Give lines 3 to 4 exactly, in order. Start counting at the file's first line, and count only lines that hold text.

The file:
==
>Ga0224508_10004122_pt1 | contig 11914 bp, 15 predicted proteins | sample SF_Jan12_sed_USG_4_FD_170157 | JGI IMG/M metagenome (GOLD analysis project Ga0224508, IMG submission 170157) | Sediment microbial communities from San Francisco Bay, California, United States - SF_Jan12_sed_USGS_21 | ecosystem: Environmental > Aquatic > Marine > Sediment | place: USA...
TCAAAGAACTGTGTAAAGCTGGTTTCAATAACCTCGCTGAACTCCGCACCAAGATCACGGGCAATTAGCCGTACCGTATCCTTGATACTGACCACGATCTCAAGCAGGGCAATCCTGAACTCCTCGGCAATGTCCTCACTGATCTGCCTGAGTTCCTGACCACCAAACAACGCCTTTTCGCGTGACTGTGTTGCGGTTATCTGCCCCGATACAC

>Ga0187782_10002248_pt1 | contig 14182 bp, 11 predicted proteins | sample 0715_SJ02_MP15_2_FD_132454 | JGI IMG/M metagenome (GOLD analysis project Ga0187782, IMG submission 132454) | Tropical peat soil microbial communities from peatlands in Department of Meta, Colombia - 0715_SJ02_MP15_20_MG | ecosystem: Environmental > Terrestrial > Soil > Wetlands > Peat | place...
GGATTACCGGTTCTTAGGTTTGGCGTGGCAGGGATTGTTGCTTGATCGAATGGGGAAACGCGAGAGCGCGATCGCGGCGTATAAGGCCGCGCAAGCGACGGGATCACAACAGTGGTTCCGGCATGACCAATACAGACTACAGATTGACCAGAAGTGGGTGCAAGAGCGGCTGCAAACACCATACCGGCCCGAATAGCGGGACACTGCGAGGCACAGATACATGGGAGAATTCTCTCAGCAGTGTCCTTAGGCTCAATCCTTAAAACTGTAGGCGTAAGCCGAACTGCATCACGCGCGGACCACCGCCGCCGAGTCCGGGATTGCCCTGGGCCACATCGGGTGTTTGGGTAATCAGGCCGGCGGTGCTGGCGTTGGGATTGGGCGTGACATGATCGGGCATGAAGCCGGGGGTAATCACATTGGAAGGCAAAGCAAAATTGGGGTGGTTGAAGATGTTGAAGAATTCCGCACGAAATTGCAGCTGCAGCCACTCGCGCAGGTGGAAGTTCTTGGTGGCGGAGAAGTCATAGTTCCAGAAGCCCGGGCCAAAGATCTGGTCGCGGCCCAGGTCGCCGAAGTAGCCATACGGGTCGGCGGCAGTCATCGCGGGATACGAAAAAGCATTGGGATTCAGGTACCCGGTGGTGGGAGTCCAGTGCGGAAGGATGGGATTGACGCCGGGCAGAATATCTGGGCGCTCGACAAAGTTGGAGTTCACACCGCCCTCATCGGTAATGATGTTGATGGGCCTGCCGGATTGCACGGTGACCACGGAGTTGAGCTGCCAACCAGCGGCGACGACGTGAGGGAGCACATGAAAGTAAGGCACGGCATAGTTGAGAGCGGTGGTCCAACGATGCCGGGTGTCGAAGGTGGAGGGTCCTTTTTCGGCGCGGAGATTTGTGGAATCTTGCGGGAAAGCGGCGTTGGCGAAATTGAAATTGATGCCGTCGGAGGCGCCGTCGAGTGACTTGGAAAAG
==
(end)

>Ga0187782_10002248_pt1 | contig 14182 bp, 11 predicted proteins | sample 0715_SJ02_MP15_2_FD_132454 | JGI IMG/M metagenome (GOLD analysis project Ga0187782, IMG submission 132454) | Tropical peat soil microbial communities from peatlands in Department of Meta, Colombia - 0715_SJ02_MP15_20_MG | ecosystem: Environmental > Terrestrial > Soil > Wetlands > Peat | place...
GGATTACCGGTTCTTAGGTTTGGCGTGGCAGGGATTGTTGCTTGATCGAATGGGGAAACGCGAGAGCGCGATCGCGGCGTATAAGGCCGCGCAAGCGACGGGATCACAACAGTGGTTCCGGCATGACCAATACAGACTACAGATTGACCAGAAGTGGGTGCAAGAGCGGCTGCAAACACCATACCGGCCCGAATAGCGGGACACTGCGAGGCACAGATACATGGGAGAATTCTCTCAGCAGTGTCCTTAGGCTCAATCCTTAAAACTGTAGGCGTAAGCCGAACTGCATCACGCGCGGACCACCGCCGCCGAGTCCGGGATTGCCCTGGGCCACATCGGGTGTTTGGGTAATCAGGCCGGCGGTGCTGGCGTTGGGATTGGGCGTGACATGATCGGGCATGAAGCCGGGGGTAATCACATTGGAAGGCAAAGCAAAATTGGGGTGGTTGAAGATGTTGAAGAATTCCGCACGAAATTGCAGCTGCAGCCACTCGCGCAGGTGGAAGTTCTTGGTGGCGGAGAAGTCATAGTTCCAGAAGCCCGGGCCAAAGATCTGGTCGCGGCCCAGGTCGCCGAAGTAGCCATACGGGTCGGCGGCAGTCATCGCGGGATACGAAAAAGCATTGGGATTCAGGTACCCGGTGGTGGGAGTCCAGTGCGGAAGGATGGGATTGACGCCGGGCAGAATATCTGGGCGCTCGACAAAGTTGGAGTTCACACCGCCCTCATCGGTAATGATGTTGATGGGCCTGCCGGATTGCACGGTGACCACGGAGTTGAGCTGCCAACCAGCGGCGACGACGTGAGGGAGCACATGAAAGTAAGGCACGGCATAGTTGAGAGCGGTGGTCCAACGATGCCGGGTGTCGAAGGTGGAGGGTCCTTTTTCGGCGCGGAGATTTGTGGAATCTTGCGGGAAAGCGGCGTTGGCGAAATTGAAATTGATGCCGTCGGAGGCGCCGTCGAGTGACTTGGAAAAG